The trail now moved towards right, eventually leading us back on top of the false peak - possibly just above the point from where we returned. Once on top of the false peak, we again turned left and moved in a zig-zag manner along the grass-land. By now, we could see the peak - unmistakeable due to the white-painted temple at the top - along with the winding jeep-track leading to the peak from the west. The Baba Budan Giri ridge to our right now looked at pretty much the same height. By 12.30, we were right below the peak, resting near a tree which also had a Nandi idol in its shade.
Mullayanagiri ka enthu high hain!
Some questions were raised on the "character" of one of the guys when a girl was overheard as saying "I did not say you could touch me there!". Ofcourse, I am not taking the names of the people involved - as it eventually turned out to be the work of certain evil-minds quoting the girl out of context! We even witnessed a fist-fight between the guy and the girl, which may have turned much more serious, had they not been distracted by a proposal from Salwat for a group photo here! In spite of all the chaos, the whole group posed enthusiastically for pictures with the valley in the background.
Half an hour later, we were at the entrance of the temple complex. But, Salwat suggested that we go and explore the cave before going in. I had been in to the cave during my 1st trek to Mullayanagiri, when we were told that the cave leads to some underground path. In spite of the inside being pitch-dark and infested with bats, we had gone inside and verified that all trails were dead ends.
Peeping in to the bat-chamber
This time around, the plan was to go inside the cave and take a look at the bat colony. With the lighting that we were carrying, it was possible to admire the stripped patterns on the cave wall as well. We formed a line and crawled in - keeping the noise to the minimum - to one of the main chambers from where the bat colony was visible. I particularly found the light falling from the front of the cave very interesting forming interesting patterns on the cave wall. The walls were wet at the entrance resulting in a green algae cover all around. As we went inside the walls were drier and had multi-hued patterns. We even encountered a few bats flying around before reaching the main chamber.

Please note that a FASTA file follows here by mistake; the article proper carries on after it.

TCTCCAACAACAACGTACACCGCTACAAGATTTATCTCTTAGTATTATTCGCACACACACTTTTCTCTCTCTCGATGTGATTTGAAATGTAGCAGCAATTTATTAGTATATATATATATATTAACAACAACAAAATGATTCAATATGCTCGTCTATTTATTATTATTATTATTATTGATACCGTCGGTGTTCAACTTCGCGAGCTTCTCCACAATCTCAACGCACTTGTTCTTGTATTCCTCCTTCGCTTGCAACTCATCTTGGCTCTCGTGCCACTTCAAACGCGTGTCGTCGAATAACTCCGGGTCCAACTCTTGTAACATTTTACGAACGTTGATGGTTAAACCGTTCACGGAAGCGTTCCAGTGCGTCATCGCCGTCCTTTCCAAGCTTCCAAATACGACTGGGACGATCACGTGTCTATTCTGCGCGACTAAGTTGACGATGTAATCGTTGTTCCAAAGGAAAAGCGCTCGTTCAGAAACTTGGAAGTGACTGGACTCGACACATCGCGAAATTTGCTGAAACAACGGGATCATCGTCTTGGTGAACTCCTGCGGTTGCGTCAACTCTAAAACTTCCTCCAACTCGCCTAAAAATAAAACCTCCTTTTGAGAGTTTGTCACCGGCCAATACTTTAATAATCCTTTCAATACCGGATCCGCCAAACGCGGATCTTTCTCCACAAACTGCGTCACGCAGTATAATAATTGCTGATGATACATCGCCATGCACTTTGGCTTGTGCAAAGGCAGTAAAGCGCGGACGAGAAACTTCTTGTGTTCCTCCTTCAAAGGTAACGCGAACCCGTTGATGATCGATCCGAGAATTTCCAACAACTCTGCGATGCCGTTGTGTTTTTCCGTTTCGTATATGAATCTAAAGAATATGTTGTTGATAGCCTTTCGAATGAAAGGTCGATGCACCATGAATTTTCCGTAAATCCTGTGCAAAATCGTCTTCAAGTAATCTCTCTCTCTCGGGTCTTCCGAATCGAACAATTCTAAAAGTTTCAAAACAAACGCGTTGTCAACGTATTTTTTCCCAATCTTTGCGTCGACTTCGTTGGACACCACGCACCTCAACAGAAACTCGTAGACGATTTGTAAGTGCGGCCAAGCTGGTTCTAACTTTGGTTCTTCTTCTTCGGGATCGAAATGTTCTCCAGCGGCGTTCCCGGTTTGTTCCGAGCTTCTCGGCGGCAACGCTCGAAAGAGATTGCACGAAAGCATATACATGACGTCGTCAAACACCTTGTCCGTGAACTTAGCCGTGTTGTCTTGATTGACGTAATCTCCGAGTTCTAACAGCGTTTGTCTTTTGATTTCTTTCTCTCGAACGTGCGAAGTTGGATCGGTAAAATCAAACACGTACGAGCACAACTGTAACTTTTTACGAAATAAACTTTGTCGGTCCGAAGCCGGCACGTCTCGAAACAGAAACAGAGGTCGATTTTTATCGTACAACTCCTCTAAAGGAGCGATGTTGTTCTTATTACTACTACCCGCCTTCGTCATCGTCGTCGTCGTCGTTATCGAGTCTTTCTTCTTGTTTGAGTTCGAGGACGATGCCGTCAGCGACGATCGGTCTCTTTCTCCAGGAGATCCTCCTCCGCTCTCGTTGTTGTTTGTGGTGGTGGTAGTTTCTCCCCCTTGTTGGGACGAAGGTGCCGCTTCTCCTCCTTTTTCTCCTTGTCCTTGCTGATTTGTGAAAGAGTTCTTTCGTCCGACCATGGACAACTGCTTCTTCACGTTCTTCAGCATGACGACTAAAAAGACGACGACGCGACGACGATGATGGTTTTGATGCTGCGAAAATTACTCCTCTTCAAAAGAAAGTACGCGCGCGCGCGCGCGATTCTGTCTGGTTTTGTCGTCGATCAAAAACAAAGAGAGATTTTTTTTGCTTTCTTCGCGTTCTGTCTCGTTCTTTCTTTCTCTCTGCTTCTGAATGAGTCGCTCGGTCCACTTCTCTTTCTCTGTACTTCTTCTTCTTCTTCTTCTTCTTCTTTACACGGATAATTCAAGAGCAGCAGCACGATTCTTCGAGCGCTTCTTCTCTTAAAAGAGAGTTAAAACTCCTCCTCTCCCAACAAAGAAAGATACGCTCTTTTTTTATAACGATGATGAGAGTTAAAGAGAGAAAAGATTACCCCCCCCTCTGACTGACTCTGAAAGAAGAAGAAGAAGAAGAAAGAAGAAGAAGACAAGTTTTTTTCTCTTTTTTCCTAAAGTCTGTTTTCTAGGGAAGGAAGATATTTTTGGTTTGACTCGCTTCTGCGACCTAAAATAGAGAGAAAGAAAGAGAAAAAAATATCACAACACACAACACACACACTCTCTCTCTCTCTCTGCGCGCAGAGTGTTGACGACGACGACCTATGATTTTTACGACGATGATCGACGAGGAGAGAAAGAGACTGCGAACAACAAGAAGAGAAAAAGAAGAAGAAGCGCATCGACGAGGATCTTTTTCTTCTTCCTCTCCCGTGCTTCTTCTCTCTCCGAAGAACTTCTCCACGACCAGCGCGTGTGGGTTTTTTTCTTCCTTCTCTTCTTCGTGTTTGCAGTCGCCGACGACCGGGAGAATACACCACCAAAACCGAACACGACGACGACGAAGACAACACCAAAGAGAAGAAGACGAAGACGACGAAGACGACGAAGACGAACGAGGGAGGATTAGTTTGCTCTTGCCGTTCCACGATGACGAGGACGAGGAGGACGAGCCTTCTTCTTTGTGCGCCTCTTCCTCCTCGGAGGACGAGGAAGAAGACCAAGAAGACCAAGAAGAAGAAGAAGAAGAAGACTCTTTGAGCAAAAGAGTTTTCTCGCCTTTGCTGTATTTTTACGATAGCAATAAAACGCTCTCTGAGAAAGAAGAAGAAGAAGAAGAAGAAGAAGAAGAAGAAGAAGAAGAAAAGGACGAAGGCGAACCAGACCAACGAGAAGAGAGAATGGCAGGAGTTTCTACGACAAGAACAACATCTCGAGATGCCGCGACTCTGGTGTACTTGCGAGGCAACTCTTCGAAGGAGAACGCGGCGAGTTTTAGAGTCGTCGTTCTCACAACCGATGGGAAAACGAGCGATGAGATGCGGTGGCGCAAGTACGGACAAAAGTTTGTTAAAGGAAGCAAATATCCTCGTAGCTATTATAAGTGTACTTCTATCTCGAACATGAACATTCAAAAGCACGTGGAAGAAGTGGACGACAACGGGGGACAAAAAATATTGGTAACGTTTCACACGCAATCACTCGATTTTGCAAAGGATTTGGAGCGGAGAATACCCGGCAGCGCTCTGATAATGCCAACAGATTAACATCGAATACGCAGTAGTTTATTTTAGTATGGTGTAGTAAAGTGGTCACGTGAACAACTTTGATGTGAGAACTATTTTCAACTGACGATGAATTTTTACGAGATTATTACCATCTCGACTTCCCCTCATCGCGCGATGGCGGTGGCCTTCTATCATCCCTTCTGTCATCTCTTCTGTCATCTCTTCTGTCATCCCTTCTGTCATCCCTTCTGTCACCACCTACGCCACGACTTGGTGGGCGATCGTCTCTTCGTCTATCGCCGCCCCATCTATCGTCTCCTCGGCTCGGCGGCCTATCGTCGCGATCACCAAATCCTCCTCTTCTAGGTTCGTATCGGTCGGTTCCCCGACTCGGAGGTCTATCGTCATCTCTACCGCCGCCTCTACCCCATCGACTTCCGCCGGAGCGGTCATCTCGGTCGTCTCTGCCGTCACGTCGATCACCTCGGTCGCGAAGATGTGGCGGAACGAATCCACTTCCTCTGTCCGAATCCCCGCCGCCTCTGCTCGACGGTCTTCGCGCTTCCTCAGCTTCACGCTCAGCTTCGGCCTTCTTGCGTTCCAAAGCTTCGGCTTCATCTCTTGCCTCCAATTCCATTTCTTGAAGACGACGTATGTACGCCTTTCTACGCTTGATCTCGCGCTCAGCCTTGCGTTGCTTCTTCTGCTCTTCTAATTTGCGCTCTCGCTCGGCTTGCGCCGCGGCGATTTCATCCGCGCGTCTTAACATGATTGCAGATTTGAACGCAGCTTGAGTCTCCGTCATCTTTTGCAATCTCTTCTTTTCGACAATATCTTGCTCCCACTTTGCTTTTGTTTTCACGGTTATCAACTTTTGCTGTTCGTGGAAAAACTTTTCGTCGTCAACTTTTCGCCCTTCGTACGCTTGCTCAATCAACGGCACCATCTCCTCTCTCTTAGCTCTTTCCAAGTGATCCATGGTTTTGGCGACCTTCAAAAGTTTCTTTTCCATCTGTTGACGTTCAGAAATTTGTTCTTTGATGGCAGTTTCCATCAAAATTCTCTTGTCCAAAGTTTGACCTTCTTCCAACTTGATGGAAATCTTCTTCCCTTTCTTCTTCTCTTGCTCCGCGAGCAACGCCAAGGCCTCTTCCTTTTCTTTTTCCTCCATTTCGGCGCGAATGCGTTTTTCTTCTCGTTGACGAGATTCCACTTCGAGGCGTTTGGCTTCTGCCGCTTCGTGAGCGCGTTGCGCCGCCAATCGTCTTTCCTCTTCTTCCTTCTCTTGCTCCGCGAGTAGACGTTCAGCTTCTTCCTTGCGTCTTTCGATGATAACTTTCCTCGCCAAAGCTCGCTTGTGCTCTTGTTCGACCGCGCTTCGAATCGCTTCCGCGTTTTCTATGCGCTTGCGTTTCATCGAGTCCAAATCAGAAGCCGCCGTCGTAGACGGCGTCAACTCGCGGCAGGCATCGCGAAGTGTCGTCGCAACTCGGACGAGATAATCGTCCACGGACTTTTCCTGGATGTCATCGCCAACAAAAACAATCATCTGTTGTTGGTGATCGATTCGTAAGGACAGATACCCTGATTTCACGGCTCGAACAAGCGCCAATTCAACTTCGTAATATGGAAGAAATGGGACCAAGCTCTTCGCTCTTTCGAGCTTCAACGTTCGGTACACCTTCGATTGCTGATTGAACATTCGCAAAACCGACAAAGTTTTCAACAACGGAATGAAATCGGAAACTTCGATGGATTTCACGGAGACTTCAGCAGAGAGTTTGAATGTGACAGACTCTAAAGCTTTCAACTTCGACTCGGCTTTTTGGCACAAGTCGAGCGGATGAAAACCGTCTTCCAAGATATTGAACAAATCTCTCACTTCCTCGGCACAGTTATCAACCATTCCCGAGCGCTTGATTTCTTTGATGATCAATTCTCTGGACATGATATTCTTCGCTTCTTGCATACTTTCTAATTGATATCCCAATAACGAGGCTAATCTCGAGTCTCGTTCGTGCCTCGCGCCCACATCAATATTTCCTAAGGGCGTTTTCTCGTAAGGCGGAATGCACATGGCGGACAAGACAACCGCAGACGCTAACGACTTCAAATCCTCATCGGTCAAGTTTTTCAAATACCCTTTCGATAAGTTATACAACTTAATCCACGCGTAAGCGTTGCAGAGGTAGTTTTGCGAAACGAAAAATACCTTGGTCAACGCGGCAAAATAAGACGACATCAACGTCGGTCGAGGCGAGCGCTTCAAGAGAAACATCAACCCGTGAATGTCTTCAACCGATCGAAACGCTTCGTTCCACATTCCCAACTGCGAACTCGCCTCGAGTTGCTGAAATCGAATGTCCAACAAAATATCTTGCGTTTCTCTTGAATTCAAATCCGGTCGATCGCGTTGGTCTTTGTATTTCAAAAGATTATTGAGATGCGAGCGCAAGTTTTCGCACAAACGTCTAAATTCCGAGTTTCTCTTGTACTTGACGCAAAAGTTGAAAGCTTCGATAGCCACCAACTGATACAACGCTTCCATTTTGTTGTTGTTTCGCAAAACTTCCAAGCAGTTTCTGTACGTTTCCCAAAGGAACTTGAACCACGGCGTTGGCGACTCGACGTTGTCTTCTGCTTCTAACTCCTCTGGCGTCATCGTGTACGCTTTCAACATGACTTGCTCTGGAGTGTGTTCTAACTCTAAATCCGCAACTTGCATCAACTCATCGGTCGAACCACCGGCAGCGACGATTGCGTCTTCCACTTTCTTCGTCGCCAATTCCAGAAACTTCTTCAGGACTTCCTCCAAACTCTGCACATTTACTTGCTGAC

Entrance to the cave!
I was the last person to crawl out - along with Vignesh - and spent some more time to take photographs. By the time I came out eventually, it was about 1.30. The rest of the gang was already inside the temple complex - probably hungry and cursing me for the delay in lunch! The temple complex has some basic amenities like water and a place to stay - infact, I had stayed inside twice before. But, this time the plan was to just fill the water bottles and head back to the grass lands. I was feeling a bit too lazy to remove the shoes and go inside, but did not have much option as the water bottle was almost empty.
Easiest way to the peak!
Green, gold and blue ...
As we went around the temple, we were greeted with beautiful views all around. The jeep-track and the steps leading to the peak could be seen towards west. The Baba Budan Giri ridge and the BSNL tower at the top was visible towards east. It was not lush green and misty as one would find during monsoon, but the landscape had a different feel with the thick-green patches of shola forest and the golden-hued dry grasslands all around us. Some of the people kept wondering how beautiful the place would be in monsoon - which was undoubtedly true, but I had to say that the views cannot be this clear during monsoon months!
... a touch of yellow too!
By 2.30, we all descended towards a vantage point, just below the peak. The lunch packs were opened and the veg biriyani - and boiled egg - was gobbled up greedily. There were a few who were not so interested in the food - Sumit kept it aside to chase a lady bug for a few macro shots. Shalini had a couple of spoons from her pack, went around looking for a boiled egg, had another spoon, went for one more round looking for raitha, had yet another spoon and then went around looking for Srihari to finish the rest. Soon, she was wondering how far do we need to walk down. On being told that we have to get down the hill towards the Kavikalgandi checkpost, she was worried if she had too much food!!!